I hypothesize tornado frequency and intensity was greater during some climatic phases of the Pleistocene than it is today.  As far as I can determine, no scientist has ever published a study of paleotornado frequency, probably because there just isn’t any method to collect data about past transient phenomena. Incidentally, I invented the term, paleotornado, in case a scientist figures how to study them.  My hypothesis is conjecture, but I am confident it is correct.  I base it on 3 lines of indirect evidence.

a) Data from ice cores in Greenland shows average annual temperatures fluctuated dramatically during Ice Ages.  There was an alternating cycle of sudden warm spikes in temperature that melted ice dams which in turn released glacial meltwater and icebergs into the ocean, shutting down the gulf stream.  This caused an equally sudden reversal in temperatures.   By comparison today’s climate is relatively stable, yet even with a stable climate, tornadoes form with regularity. When climate changed more rapidly in the past, it seems logical to assume there was an increased frequency of colliding warm and cold weather fronts.  I believe the middle south was an Ice Age tornado alley.  Temperatures in south Florida and the Gulf Coast were warmer than they are today because oceanic circulation ceased and warm water stayed in the Caribbean, but the upper south was only a few hundred miles from the Laurentide Ice Sheet that covered Canada and New England.  Cold fronts blowing off the Ice Sheet met warm fronts originating from the Gulf of Mexico in what must have been an exceptionally stormy transition zone.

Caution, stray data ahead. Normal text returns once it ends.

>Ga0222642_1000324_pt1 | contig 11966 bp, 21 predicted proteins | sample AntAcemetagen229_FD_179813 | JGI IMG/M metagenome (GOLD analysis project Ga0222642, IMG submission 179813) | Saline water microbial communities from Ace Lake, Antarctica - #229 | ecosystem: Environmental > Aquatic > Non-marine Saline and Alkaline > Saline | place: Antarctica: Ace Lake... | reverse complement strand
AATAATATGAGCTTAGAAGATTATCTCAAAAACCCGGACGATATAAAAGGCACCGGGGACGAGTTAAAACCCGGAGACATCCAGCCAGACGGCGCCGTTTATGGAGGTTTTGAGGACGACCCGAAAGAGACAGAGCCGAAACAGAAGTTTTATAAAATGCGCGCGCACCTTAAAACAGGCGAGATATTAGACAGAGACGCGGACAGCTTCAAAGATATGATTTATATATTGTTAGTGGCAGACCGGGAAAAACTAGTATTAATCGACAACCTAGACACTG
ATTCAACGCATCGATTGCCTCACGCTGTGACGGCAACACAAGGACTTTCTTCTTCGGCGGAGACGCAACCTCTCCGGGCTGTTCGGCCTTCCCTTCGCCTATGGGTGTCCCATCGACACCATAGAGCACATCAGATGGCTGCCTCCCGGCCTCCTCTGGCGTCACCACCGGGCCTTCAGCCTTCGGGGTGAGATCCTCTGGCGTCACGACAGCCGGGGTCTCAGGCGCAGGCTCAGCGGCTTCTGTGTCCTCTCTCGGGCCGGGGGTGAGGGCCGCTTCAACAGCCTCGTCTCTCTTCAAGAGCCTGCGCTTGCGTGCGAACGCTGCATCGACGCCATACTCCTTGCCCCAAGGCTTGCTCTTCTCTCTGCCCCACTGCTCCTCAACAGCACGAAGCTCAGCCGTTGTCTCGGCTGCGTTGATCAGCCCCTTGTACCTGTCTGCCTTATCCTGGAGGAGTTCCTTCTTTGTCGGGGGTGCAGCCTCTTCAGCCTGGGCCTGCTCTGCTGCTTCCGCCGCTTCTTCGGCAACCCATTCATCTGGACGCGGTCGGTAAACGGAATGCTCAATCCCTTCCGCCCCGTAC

b) An unusually cold phase of climate, known as The Little Ice Age, occurred between 1310-1850.  Anecdotal historical references suggest storms were more frequent and intense during this time period.  In Europe several storms killed hundreds of thousands of people.  The Little Ice Age is a tiny blip compared to the climate fluctuations of the Wisconsinian Ice Age as recorded from Greenland ice core data.

c) Geological evidence suggests river flooding in southeastern North America was much more severe during the early Holocene (11,000 BP-6,000 BP).  These massive floods caused supermeandering river patterns.  An increase in river flooding indicates an increase in storm activity and hence tornadoes.